We memorized Bible at home. We socialized with Christian friends and went to parks and zoos and had our own parties and games. My goal for my own children and every student I ever taught was to know they were a special 'invention' of God's and every bit as talented in some way, in their own way, as anyone else alive. Awana did not help with that goal for our family.
     
  10. Scarlett O.

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    Helen, I am so sorry that your children had that experience with AWANA. To read it made me angry....very angry. Some people have no business working with children....no matter how good their intentions.

    We have two special needs children in our AWANA program. Our workers seem to go out of their way to make them feel like they are just as important to the entire club as any other kid. One of them can learn the scriptures, just not a quickly as the rest and the other cannot memorize any scriptures. He is profoundly disabled. When it comes his turn to "quote" his scripture verses at the closing ceremony, the leader stands up with him and holds his hand and says a few scriptures that have been read to him over and over and are called "his" verses that he "learned" and he stands there and grins from ear to ear.

    He is 17, but he looks 11. He can talk, but barely. He loves people and loves to sit by the preacher during the music portion of our service.

    In fact, he was baptized not too long ago. During an invitiation, he came forward and struggled to tell the preacher that he wanted to "love Jesus, too".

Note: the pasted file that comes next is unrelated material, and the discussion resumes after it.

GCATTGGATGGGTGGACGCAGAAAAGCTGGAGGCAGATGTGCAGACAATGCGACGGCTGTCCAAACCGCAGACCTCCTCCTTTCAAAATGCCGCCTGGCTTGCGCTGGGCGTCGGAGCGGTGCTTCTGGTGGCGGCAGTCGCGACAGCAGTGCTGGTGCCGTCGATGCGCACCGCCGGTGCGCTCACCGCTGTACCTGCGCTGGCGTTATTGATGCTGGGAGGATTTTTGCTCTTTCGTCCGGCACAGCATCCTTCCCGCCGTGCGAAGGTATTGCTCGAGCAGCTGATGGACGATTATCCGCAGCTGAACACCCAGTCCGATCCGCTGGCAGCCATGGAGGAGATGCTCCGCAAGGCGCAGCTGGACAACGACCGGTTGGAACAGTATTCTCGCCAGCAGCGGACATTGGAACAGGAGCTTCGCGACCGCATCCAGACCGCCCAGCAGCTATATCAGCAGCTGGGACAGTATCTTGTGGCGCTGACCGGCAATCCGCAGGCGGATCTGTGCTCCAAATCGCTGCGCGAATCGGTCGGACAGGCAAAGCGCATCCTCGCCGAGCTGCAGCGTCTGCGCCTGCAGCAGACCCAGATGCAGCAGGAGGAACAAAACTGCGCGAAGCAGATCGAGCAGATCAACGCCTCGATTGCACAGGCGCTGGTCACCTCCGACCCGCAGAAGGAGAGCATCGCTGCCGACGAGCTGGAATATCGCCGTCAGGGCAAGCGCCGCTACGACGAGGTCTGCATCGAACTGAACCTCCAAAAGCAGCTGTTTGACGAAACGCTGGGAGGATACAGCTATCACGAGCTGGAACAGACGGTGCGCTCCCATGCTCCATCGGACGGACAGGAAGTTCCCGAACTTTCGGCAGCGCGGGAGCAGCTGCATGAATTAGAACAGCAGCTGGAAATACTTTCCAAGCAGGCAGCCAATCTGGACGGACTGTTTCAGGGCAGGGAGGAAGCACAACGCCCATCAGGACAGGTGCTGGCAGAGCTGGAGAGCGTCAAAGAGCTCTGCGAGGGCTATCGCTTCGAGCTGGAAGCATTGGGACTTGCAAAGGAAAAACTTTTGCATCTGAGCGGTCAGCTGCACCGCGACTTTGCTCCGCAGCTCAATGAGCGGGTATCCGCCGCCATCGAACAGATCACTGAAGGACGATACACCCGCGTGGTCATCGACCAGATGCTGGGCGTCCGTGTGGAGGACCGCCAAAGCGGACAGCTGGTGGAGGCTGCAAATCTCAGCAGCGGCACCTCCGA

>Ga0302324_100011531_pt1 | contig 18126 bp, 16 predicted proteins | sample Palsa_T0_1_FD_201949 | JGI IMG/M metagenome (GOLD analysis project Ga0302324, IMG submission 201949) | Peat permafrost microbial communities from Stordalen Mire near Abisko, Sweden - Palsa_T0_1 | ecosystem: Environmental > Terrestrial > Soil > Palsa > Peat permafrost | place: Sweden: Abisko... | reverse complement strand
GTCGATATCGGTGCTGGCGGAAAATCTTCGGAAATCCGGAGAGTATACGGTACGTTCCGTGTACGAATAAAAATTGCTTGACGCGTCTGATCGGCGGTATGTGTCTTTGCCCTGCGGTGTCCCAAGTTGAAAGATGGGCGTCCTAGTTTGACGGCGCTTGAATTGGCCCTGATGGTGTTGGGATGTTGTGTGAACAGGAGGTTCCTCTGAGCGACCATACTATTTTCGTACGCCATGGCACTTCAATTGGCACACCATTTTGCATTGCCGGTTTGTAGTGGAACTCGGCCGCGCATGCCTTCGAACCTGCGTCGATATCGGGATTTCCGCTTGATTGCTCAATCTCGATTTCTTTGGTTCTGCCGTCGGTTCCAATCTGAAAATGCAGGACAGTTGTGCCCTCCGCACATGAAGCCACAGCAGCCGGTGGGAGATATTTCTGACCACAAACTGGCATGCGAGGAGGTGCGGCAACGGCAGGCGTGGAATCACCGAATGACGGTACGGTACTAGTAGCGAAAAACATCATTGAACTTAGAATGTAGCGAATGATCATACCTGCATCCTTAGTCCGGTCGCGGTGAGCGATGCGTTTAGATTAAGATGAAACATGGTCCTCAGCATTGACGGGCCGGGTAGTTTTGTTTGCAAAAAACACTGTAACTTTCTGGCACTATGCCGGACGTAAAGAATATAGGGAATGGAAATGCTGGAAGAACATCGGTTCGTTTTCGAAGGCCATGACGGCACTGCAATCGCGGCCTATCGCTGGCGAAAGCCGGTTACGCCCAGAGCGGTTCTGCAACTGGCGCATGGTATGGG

Well, how much he really understands, I don't know.....none us of know. But we baptized that little joker anyway!!

    If he does understand, then praise the Lord. If he doesn't understand, then it doesn't matter anyway.

    Well, the preacher baptized him, but blubbered like a baby all the way through it. Everybody cried! And then we clapped!

    Part of this young man's love of coming to church is being treated compassionately and humanely and with great love. I believe AWANA at our church was a part of that.
     
    #10 Scarlett O., Sep 2, 2006
    Last edited: Sep 2, 2006
  11. preachinjesus

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    Awana is a good program. My church during my undergrad years used it and flourished.

    It is volunteer driven so be prepared to make sure you've got plenty of support. With committed parents, it's a great way to motivate kids for Christ. You'll be blessed.
     
  12. Bro Tony